Tongues Untied is a documentary in the sense that it is true experiences of the men involved, but there are no interviews or narration. Instead, most of the words are poems from Marlon Riggs, the director of the film who also appears on screen detailing his experience growing up gay and black. The rhythm of the movie was a little hard to get into at first, mostly because I’m not too familiar with poetry. I warmed up very fast to the concept once I stopped focusing on the words and instead focused on the people and emotions being showcased.

I’m no expert in late 80’s black gay culture, but Riggs seemed to show a full spectrum of men: drag queens, old guys, young guys, muscular guys, ‘sissies’ (a great discussion of this word occurs during a scene when a bunch of men are eating and talking about what they have been called). I loved that Riggs didn’t focus on the names of the men in the documentary because it made it feel like this could be anyone in the role, detailing their situations. The anonymity ended up making the movie feel more personal to me, as if I would recognize someone I knew at any moment.

The most powerful point of the film comes at the end, as the faces of young gay black men who have died of AIDS appear on screen. The theme of silence pops up throughout the poems in Tongues Untied, and refers to the silence men go through in hiding a part of their identity. Reading the obituaries in the film made me aware of how many men were forever silenced by the disease. 4 years after completing this film, Marlon Riggs himself succumbed to the AIDS virus.


Final review: 5/5. Never in a million years would I have watched this on my own, but I am so glad I did.

Up next: Close-Up

#133- The Blair Witch Project

Quick recap: Three film students hunt down information about a local Maryland legend, the Blair Witch. While camping in the woods, the hunters soon become the hunted. GET IT?

a scene from one of the scarier parts of the film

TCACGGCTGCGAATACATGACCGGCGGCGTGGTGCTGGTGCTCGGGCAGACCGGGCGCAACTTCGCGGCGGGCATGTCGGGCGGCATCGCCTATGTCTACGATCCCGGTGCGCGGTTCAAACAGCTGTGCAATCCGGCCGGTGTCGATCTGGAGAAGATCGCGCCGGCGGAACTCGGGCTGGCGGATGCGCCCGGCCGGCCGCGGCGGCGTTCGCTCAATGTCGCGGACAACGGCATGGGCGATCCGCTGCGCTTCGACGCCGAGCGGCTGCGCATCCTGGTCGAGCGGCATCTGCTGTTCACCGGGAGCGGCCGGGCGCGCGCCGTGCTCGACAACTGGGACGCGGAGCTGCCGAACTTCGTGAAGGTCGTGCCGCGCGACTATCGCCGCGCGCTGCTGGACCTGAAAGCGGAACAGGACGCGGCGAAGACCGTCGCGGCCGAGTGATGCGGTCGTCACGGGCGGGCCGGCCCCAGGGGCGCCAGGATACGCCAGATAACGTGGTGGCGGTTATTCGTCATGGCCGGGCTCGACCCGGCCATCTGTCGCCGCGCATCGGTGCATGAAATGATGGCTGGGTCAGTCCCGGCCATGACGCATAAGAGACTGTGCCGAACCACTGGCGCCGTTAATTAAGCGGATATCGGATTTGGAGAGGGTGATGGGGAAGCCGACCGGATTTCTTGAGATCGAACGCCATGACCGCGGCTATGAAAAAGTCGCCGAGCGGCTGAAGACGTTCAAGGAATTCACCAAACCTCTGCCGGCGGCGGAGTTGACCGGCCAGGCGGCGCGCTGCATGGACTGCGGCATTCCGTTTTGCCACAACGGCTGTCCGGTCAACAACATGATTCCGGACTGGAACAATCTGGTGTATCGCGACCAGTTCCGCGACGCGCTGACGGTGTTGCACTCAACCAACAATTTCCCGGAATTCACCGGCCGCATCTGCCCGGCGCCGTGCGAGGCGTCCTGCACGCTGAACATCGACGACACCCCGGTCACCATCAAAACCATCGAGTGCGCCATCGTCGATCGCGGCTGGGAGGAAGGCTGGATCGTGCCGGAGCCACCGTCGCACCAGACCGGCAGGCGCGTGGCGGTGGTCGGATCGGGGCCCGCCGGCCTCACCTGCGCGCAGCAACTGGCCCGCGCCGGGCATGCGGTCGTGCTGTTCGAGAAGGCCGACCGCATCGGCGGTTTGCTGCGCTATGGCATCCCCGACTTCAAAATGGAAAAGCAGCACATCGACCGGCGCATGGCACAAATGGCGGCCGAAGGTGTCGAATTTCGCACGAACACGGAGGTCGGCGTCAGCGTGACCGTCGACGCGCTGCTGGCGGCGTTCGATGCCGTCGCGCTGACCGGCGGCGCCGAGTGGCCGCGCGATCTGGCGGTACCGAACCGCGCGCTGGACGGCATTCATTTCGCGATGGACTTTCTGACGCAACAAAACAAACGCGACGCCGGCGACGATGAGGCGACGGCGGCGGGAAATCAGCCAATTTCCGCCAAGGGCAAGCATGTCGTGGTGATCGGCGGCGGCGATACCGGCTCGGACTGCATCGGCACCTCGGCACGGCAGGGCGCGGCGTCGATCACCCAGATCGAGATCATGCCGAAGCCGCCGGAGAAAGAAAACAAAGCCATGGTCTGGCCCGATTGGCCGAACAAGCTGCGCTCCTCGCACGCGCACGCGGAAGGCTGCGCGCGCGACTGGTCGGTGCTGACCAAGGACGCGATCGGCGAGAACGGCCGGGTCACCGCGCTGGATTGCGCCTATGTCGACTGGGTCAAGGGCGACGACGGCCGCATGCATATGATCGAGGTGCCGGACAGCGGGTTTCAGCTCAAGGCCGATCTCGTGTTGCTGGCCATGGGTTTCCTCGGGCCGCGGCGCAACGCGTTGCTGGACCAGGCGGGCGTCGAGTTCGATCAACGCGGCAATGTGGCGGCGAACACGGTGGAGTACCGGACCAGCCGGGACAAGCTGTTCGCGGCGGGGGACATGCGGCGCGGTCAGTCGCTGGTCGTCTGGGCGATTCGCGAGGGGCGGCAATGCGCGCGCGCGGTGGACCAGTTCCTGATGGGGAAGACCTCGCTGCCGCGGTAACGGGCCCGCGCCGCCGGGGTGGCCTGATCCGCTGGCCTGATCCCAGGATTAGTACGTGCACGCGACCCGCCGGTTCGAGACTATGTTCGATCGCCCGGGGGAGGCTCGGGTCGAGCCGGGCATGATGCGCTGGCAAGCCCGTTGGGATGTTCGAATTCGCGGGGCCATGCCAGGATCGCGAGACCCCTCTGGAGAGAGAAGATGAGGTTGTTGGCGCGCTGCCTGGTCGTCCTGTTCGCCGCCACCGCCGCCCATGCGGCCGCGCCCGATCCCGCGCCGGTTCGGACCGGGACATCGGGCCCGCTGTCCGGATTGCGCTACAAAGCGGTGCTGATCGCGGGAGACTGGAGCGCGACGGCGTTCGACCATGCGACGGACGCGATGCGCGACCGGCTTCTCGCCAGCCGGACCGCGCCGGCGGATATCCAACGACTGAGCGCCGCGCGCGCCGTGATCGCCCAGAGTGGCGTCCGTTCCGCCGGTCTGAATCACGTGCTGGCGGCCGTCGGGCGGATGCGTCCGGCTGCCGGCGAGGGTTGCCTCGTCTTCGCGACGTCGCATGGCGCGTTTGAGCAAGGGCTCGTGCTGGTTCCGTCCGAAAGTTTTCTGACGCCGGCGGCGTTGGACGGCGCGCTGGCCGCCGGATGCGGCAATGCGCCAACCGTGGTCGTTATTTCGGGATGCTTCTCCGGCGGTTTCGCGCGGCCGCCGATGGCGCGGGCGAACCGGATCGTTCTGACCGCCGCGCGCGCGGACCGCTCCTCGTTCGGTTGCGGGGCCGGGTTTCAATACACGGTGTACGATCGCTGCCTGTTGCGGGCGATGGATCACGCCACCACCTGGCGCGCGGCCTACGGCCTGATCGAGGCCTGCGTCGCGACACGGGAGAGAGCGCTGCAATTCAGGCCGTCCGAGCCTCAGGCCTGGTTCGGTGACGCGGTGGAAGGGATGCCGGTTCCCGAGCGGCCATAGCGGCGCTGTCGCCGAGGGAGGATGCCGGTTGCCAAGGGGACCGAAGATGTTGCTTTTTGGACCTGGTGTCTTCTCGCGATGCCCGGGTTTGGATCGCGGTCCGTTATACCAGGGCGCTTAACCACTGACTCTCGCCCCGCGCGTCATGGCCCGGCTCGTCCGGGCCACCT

a scene from one of the scarier parts of the film

Fun (?) fact: Most of the actors’ lines are improvised. The director gave them very general notes as to what their direction was and then they were in charge of the rest. They were also in charge of filming the whole thing and stayed in character during the entire 8 day shoot.

maybe if Etsy had been around, the Blair Witch might've had something to fill her time rather than killing people.

maybe if Etsy had been around, the Blair Witch might’ve had something with which  to fill her time, rather than killing people.

My thoughts: No sense beating around the bush for this one, The Blair Witch Project scared me half to death.  Which is quite disappointing because this was supposed to be a month long journey of fear and then I go ahead and chicken out after 3 movies. I’m going to continue to watch horror films this month but I’m not sure anything will be able to top the fear I felt after the last scene.

What made The Blair Witch Project so scary for me were all of the times my imagination had to fill in the blanks. There were several scenes where the screen was black and all you could hear wa some rustling and a few voices. Even the final scene when Heather and Mike walk into the house you never see the witch. But what you do see are remnants of what the witch has done: bloody child handprints all along the wall.  The final shot of Mike standing in the corner was almost too much for me to handle. Once again, you never see anything but on the other hand, the nightmare is everywhere. Maybe even your own home. Maybe in your bedroom. Maybe even in the corner with the lamp that came from your son’s room because it creeped him out and now at midnight you finally get it and you want to go in and tell him but then decide against it because that would probably be an example of bad parenting.